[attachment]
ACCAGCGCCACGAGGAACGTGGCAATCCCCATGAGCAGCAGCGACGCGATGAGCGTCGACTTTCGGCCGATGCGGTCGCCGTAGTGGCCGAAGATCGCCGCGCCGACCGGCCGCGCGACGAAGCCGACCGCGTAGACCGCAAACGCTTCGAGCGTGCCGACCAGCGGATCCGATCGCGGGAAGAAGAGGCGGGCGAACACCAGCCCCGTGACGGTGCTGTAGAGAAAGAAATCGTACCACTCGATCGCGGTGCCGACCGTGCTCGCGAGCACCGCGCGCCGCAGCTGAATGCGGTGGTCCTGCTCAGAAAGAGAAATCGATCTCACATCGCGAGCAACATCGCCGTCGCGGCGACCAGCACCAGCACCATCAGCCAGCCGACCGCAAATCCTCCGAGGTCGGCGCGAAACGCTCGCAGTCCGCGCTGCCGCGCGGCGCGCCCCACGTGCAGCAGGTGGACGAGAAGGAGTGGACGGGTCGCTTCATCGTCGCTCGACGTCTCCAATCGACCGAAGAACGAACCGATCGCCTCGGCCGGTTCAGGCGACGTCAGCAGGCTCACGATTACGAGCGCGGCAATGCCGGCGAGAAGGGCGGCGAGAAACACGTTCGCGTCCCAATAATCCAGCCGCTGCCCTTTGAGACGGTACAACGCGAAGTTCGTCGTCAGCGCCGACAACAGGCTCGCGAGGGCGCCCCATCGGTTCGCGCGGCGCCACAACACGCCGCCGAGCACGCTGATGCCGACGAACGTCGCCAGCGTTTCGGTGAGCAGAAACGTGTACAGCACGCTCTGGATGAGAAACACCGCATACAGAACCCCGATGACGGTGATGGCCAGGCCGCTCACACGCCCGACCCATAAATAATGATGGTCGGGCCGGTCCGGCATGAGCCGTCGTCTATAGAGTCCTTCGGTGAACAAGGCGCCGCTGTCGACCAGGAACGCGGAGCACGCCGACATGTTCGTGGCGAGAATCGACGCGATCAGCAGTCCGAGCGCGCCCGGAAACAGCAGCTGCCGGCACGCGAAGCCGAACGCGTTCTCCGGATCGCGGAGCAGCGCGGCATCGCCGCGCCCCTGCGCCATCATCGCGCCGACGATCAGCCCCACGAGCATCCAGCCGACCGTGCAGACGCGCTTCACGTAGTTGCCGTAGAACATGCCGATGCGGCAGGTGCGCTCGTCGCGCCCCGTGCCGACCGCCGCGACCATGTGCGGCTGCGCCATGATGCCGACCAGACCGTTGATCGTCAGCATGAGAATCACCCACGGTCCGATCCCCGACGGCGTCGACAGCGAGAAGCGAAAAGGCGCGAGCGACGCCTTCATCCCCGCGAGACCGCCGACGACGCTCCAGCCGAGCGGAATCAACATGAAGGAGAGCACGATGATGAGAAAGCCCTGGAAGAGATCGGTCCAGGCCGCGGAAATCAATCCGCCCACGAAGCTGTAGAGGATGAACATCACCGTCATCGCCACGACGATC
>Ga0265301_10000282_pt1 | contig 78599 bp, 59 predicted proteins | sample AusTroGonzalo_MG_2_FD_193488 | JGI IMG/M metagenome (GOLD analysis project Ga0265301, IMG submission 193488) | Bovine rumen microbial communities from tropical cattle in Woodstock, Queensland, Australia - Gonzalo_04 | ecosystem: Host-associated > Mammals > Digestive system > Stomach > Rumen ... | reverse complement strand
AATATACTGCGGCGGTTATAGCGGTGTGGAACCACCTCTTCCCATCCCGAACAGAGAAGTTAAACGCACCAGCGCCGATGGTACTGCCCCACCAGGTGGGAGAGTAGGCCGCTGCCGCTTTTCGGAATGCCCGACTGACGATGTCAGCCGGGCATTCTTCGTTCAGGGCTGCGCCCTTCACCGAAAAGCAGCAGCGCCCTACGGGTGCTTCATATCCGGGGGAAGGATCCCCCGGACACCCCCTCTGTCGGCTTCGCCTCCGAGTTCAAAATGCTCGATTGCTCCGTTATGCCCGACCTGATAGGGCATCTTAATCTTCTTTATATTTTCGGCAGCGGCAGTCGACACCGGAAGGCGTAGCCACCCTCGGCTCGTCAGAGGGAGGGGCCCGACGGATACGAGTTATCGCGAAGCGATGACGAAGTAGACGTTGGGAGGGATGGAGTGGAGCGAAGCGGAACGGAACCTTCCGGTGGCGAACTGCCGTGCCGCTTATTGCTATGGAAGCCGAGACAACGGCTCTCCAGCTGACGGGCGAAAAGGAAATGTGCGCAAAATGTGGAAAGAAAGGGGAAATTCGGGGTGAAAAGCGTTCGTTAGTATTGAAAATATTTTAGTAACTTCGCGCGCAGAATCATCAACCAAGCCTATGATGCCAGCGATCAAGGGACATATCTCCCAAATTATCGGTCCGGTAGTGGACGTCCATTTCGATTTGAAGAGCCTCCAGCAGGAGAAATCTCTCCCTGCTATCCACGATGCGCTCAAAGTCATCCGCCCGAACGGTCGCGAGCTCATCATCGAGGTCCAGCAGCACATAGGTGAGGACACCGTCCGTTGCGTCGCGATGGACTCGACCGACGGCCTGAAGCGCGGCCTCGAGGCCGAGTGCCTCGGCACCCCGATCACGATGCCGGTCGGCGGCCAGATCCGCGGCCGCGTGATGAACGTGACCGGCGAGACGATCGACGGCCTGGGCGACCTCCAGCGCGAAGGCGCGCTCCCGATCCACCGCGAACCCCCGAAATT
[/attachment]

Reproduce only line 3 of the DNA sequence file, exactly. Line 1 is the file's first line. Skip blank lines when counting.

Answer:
AATATACTGCGGCGGTTATAGCGGTGTGGAACCACCTCTTCCCATCCCGAACAGAGAAGTTAAACGCACCAGCGCCGATGGTACTGCCCCACCAGGTGGGAGAGTAGGCCGCTGCCGCTTTTCGGAATGCCCGACTGACGATGTCAGCCGGGCATTCTTCGTTCAGGGCTGCGCCCTTCACCGAAAAGCAGCAGCGCCCTACGGGTGCTTCATATCCGGGGGAAGGATCCCCCGGACACCCCCTCTGTCGGCTTCGCCTCCGAGTTCAAAATGCTCGATTGCTCCGTTATGCCCGACCTGATAGGGCATCTTAATCTTCTTTATATTTTCGGCAGCGGCAGTCGACACCGGAAGGCGTAGCCACCCTCGGCTCGTCAGAGGGAGGGGCCCGACGGATACGAGTTATCGCGAAGCGATGACGAAGTAGACGTTGGGAGGGATGGAGTGGAGCGAAGCGGAACGGAACCTTCCGGTGGCGAACTGCCGTGCCGCTTATTGCTATGGAAGCCGAGACAACGGCTCTCCAGCTGACGGGCGAAAAGGAAATGTGCGCAAAATGTGGAAAGAAAGGGGAAATTCGGGGTGAAAAGCGTTCGTTAGTATTGAAAATATTTTAGTAACTTCGCGCGCAGAATCATCAACCAAGCCTATGATGCCAGCGATCAAGGGACATATCTCCCAAATTATCGGTCCGGTAGTGGACGTCCATTTCGATTTGAAGAGCCTCCAGCAGGAGAAATCTCTCCCTGCTATCCACGATGCGCTCAAAGTCATCCGCCCGAACGGTCGCGAGCTCATCATCGAGGTCCAGCAGCACATAGGTGAGGACACCGTCCGTTGCGTCGCGATGGACTCGACCGACGGCCTGAAGCGCGGCCTCGAGGCCGAGTGCCTCGGCACCCCGATCACGATGCCGGTCGGCGGCCAGATCCGCGGCCGCGTGATGAACGTGACCGGCGAGACGATCGACGGCCTGGGCGACCTCCAGCGCGAAGGCGCGCTCCCGATCCACCGCGAACCCCCGAAATT